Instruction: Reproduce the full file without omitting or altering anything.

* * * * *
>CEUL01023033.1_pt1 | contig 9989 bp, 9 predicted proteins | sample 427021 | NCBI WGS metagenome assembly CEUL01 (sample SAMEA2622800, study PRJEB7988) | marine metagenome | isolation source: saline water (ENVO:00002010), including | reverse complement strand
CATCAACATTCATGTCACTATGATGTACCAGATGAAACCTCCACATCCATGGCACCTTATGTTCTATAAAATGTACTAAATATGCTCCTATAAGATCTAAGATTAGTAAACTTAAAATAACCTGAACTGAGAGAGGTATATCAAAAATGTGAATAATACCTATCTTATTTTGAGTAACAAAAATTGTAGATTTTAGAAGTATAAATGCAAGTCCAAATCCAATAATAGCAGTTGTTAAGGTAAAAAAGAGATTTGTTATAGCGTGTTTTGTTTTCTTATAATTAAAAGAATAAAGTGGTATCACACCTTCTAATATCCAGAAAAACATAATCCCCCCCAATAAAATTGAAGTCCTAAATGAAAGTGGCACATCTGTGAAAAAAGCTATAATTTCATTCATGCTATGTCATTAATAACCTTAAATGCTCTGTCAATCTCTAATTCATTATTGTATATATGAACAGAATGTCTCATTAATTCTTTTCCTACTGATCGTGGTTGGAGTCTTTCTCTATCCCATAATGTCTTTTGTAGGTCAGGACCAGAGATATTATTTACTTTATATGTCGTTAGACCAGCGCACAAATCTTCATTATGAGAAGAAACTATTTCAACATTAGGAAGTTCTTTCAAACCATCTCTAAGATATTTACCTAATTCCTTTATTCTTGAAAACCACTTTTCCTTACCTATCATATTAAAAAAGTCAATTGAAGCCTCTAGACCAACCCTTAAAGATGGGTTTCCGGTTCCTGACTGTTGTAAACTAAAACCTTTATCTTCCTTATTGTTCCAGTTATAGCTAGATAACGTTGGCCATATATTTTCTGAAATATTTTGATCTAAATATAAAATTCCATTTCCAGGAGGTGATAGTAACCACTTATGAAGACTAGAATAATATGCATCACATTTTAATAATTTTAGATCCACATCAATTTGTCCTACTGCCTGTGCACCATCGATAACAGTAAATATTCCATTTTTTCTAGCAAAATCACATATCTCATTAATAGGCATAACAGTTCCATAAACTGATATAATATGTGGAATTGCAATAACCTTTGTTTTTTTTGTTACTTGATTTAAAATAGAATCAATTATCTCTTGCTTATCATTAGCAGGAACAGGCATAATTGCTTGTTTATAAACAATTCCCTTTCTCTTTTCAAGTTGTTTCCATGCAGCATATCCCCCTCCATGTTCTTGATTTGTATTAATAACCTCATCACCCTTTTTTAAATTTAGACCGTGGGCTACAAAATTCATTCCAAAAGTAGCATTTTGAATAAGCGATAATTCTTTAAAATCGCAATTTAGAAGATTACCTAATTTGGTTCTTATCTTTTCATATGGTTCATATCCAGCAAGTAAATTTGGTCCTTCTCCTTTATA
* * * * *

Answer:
>CEUL01023033.1_pt1 | contig 9989 bp, 9 predicted proteins | sample 427021 | NCBI WGS metagenome assembly CEUL01 (sample SAMEA2622800, study PRJEB7988) | marine metagenome | isolation source: saline water (ENVO:00002010), including | reverse complement strand
CATCAACATTCATGTCACTATGATGTACCAGATGAAACCTCCACATCCATGGCACCTTATGTTCTATAAAATGTACTAAATATGCTCCTATAAGATCTAAGATTAGTAAACTTAAAATAACCTGAACTGAGAGAGGTATATCAAAAATGTGAATAATACCTATCTTATTTTGAGTAACAAAAATTGTAGATTTTAGAAGTATAAATGCAAGTCCAAATCCAATAATAGCAGTTGTTAAGGTAAAAAAGAGATTTGTTATAGCGTGTTTTGTTTTCTTATAATTAAAAGAATAAAGTGGTATCACACCTTCTAATATCCAGAAAAACATAATCCCCCCCAATAAAATTGAAGTCCTAAATGAAAGTGGCACATCTGTGAAAAAAGCTATAATTTCATTCATGCTATGTCATTAATAACCTTAAATGCTCTGTCAATCTCTAATTCATTATTGTATATATGAACAGAATGTCTCATTAATTCTTTTCCTACTGATCGTGGTTGGAGTCTTTCTCTATCCCATAATGTCTTTTGTAGGTCAGGACCAGAGATATTATTTACTTTATATGTCGTTAGACCAGCGCACAAATCTTCATTATGAGAAGAAACTATTTCAACATTAGGAAGTTCTTTCAAACCATCTCTAAGATATTTACCTAATTCCTTTATTCTTGAAAACCACTTTTCCTTACCTATCATATTAAAAAAGTCAATTGAAGCCTCTAGACCAACCCTTAAAGATGGGTTTCCGGTTCCTGACTGTTGTAAACTAAAACCTTTATCTTCCTTATTGTTCCAGTTATAGCTAGATAACGTTGGCCATATATTTTCTGAAATATTTTGATCTAAATATAAAATTCCATTTCCAGGAGGTGATAGTAACCACTTATGAAGACTAGAATAATATGCATCACATTTTAATAATTTTAGATCCACATCAATTTGTCCTACTGCCTGTGCACCATCGATAACAGTAAATATTCCATTTTTTCTAGCAAAATCACATATCTCATTAATAGGCATAACAGTTCCATAAACTGATATAATATGTGGAATTGCAATAACCTTTGTTTTTTTTGTTACTTGATTTAAAATAGAATCAATTATCTCTTGCTTATCATTAGCAGGAACAGGCATAATTGCTTGTTTATAAACAATTCCCTTTCTCTTTTCAAGTTGTTTCCATGCAGCATATCCCCCTCCATGTTCTTGATTTGTATTAATAACCTCATCACCCTTTTTTAAATTTAGACCGTGGGCTACAAAATTCATTCCAAAAGTAGCATTTTGAATAAGCGATAATTCTTTAAAATCGCAATTTAGAAGATTACCTAATTTGGTTCTTATCTTTTCATATGGTTCATATCCAGCAAGTAAATTTGGTCCTTCTCCTTTATA